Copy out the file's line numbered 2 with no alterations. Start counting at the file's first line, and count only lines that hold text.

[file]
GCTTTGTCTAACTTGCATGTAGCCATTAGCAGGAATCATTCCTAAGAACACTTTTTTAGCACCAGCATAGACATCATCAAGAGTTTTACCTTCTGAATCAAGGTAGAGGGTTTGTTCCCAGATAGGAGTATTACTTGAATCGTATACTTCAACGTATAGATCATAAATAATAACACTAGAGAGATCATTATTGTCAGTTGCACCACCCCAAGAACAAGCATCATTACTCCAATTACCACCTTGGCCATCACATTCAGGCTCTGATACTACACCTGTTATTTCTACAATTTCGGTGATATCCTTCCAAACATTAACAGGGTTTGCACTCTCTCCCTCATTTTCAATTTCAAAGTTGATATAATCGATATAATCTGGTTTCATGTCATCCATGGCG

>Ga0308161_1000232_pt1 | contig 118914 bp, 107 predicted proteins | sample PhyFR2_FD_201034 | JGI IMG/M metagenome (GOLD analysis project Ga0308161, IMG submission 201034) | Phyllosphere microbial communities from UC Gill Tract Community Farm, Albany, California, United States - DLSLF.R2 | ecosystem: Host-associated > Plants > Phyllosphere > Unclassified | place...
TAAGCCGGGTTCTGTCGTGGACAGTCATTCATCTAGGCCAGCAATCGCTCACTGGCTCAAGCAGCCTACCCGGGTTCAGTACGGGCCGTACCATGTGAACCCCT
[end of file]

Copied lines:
>Ga0308161_1000232_pt1 | contig 118914 bp, 107 predicted proteins | sample PhyFR2_FD_201034 | JGI IMG/M metagenome (GOLD analysis project Ga0308161, IMG submission 201034) | Phyllosphere microbial communities from UC Gill Tract Community Farm, Albany, California, United States - DLSLF.R2 | ecosystem: Host-associated > Plants > Phyllosphere > Unclassified | place...